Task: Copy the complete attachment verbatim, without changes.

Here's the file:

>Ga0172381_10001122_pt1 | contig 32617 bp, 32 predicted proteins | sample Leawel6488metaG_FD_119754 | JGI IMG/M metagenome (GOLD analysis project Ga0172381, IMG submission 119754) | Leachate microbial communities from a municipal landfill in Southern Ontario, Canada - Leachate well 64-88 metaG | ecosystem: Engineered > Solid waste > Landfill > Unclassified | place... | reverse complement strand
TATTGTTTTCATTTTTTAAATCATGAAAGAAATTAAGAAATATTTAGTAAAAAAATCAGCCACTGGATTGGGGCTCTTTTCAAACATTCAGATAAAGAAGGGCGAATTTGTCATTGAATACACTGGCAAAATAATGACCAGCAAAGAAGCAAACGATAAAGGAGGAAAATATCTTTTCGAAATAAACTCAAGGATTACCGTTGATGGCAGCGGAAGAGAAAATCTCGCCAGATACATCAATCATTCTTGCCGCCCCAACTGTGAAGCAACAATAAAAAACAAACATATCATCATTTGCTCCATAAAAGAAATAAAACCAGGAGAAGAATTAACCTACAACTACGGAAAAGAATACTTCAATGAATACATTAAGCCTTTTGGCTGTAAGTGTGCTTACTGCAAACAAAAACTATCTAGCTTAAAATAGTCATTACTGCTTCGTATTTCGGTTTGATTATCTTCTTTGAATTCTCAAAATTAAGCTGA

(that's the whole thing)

>Ga0172381_10001122_pt1 | contig 32617 bp, 32 predicted proteins | sample Leawel6488metaG_FD_119754 | JGI IMG/M metagenome (GOLD analysis project Ga0172381, IMG submission 119754) | Leachate microbial communities from a municipal landfill in Southern Ontario, Canada - Leachate well 64-88 metaG | ecosystem: Engineered > Solid waste > Landfill > Unclassified | place... | reverse complement strand
TATTGTTTTCATTTTTTAAATCATGAAAGAAATTAAGAAATATTTAGTAAAAAAATCAGCCACTGGATTGGGGCTCTTTTCAAACATTCAGATAAAGAAGGGCGAATTTGTCATTGAATACACTGGCAAAATAATGACCAGCAAAGAAGCAAACGATAAAGGAGGAAAATATCTTTTCGAAATAAACTCAAGGATTACCGTTGATGGCAGCGGAAGAGAAAATCTCGCCAGATACATCAATCATTCTTGCCGCCCCAACTGTGAAGCAACAATAAAAAACAAACATATCATCATTTGCTCCATAAAAGAAATAAAACCAGGAGAAGAATTAACCTACAACTACGGAAAAGAATACTTCAATGAATACATTAAGCCTTTTGGCTGTAAGTGTGCTTACTGCAAACAAAAACTATCTAGCTTAAAATAGTCATTACTGCTTCGTATTTCGGTTTGATTATCTTCTTTGAATTCTCAAAATTAAGCTGA